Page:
“I don’t want to be Chicken Little, but, you know what, this is what happens in authoritarian countries like Turkey and Russia, that when a party takes power, they start criminally investigating their opponents,” CNN legal analyst Jeffrey Toobin warned this morning.
A federal judge said Monday that President Donald Trump’s former campaign chairman and another senior campaign aide posed “significant flight risks” a week after they were indicted on charges of fraud, money laundering and conspiracy that emerged from the special counsel investigation.
By now, it’s common knowledge that Russian companies bought more than 3,000 ads on Facebook, along with countless posts across other platforms. Many, though certainly not all, of those ads featured racist and anti-immigrant messages. It’s impossible to quantify the impact those messages had on vote tallies.
In her new book, the former interim Democratic National Committee chairwoman makes a bold — if not previously suspected — allegation: Before she took over the organization in the summer of 2016, leaders within the party showed considerable favoritism toward Hillary Clinton during the primary election.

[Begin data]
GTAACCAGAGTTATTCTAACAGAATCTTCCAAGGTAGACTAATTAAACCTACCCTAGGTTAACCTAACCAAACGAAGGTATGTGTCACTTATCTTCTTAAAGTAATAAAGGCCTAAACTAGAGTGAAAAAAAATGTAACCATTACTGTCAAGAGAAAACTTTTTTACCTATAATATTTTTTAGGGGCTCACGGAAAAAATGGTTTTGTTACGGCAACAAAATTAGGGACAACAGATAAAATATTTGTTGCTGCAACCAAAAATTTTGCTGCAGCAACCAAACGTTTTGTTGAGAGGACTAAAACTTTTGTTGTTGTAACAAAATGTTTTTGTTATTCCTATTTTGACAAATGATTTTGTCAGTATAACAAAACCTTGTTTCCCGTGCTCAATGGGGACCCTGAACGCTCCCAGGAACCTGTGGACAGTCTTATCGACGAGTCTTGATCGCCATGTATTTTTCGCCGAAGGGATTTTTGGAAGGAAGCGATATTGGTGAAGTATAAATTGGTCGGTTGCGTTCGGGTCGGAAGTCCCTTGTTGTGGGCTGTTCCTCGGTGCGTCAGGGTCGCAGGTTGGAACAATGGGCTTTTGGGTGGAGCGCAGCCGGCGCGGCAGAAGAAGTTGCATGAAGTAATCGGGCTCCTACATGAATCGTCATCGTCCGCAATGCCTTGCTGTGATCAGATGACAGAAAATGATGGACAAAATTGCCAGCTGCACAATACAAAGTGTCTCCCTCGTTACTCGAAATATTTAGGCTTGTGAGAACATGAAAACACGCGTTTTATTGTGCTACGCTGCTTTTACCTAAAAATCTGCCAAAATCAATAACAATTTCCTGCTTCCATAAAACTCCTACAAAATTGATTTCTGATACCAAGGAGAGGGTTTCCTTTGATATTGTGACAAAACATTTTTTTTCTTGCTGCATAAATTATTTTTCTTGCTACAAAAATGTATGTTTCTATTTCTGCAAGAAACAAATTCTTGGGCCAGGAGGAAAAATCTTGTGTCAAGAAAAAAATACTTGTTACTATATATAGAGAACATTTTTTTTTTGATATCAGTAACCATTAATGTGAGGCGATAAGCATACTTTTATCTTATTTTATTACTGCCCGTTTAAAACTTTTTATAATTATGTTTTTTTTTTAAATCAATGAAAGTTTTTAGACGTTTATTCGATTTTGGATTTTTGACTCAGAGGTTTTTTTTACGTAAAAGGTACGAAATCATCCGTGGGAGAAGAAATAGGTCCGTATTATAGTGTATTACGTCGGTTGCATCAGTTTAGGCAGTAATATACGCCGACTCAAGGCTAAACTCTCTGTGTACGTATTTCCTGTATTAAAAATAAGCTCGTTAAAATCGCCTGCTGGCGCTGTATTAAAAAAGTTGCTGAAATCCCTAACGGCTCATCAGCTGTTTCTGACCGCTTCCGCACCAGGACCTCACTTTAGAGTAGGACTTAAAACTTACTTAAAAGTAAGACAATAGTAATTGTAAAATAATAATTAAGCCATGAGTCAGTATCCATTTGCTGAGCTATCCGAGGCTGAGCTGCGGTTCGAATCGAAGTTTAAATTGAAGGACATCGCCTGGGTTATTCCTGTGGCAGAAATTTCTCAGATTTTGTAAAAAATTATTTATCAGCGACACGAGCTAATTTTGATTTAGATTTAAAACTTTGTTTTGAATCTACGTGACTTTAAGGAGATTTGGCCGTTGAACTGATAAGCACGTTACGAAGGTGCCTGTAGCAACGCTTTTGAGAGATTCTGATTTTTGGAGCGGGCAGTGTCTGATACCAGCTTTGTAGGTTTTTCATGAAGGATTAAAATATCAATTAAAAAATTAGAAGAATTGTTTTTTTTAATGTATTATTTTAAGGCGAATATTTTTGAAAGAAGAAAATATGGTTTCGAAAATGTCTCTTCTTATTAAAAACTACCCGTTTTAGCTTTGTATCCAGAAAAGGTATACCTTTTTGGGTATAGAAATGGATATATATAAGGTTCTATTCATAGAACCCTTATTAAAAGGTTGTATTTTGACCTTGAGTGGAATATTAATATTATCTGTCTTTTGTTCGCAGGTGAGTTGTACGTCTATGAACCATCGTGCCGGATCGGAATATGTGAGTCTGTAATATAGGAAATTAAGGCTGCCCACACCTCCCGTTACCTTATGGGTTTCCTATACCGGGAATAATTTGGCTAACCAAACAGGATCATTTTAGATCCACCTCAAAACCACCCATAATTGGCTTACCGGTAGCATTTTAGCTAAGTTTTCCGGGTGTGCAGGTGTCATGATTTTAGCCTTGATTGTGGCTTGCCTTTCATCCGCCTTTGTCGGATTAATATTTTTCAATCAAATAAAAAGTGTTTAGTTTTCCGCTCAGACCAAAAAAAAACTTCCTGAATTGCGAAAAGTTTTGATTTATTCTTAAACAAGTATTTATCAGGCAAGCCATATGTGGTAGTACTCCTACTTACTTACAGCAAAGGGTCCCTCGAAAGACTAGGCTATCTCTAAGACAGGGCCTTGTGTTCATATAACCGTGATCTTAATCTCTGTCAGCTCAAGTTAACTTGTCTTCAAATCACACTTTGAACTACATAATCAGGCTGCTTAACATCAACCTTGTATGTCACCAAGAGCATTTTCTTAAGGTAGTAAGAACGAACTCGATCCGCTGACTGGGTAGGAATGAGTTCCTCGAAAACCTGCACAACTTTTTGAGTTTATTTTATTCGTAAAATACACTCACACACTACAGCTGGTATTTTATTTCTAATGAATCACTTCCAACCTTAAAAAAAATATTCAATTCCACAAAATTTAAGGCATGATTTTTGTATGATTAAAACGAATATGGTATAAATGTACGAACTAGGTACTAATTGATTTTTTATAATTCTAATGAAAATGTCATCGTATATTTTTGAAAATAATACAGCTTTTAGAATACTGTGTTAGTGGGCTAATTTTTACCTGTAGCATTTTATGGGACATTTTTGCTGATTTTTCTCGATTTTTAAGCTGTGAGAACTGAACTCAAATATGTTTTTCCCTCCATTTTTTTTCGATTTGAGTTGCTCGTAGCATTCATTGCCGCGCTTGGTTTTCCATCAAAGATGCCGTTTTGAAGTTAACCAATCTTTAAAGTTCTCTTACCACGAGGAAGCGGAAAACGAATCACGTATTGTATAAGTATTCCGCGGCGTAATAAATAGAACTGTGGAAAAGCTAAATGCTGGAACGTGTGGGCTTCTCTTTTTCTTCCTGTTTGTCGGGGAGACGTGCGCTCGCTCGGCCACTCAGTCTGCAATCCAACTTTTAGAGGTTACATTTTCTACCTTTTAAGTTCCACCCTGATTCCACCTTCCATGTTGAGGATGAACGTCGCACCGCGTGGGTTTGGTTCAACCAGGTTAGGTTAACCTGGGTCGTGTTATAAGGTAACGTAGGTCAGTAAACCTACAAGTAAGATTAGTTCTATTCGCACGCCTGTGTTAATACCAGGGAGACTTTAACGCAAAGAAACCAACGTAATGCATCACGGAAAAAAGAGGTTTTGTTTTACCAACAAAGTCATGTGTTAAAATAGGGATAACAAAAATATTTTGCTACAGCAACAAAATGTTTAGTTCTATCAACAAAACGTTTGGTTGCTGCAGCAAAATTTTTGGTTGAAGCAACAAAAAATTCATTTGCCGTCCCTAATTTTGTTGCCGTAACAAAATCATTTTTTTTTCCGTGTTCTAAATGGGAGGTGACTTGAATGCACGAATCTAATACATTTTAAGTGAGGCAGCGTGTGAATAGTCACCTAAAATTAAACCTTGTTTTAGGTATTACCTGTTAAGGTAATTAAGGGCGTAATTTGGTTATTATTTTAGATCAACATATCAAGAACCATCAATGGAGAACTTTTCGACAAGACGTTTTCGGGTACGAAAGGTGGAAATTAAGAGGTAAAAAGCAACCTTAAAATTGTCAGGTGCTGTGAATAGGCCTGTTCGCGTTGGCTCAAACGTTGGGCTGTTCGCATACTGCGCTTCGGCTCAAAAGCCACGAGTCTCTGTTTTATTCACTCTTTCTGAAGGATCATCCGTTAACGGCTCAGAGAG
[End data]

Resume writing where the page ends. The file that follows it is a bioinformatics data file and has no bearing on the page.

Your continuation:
Sen. Al Franken (D-MN) asked Facebook vice president and general counsel Colin Stretch how it was possible not to notice Russia’s political advertising purchases made with a foreign currency. “How did Facebook, which prides itself in connecting data points, somehow not make the connection that electoral ads paid for in rubles were coming from Russia?” Franken asked Stretch.
Despite denials by the White House and dismissive right-wing media coverage, special counsel Robert Mueller’s opening salvo—the indictments and a guilty plea—has stunned Washington for its aggressiveness, legal positioning and comprehensive strategy that suggests the Trump campaign and White House’s problems will only deepen.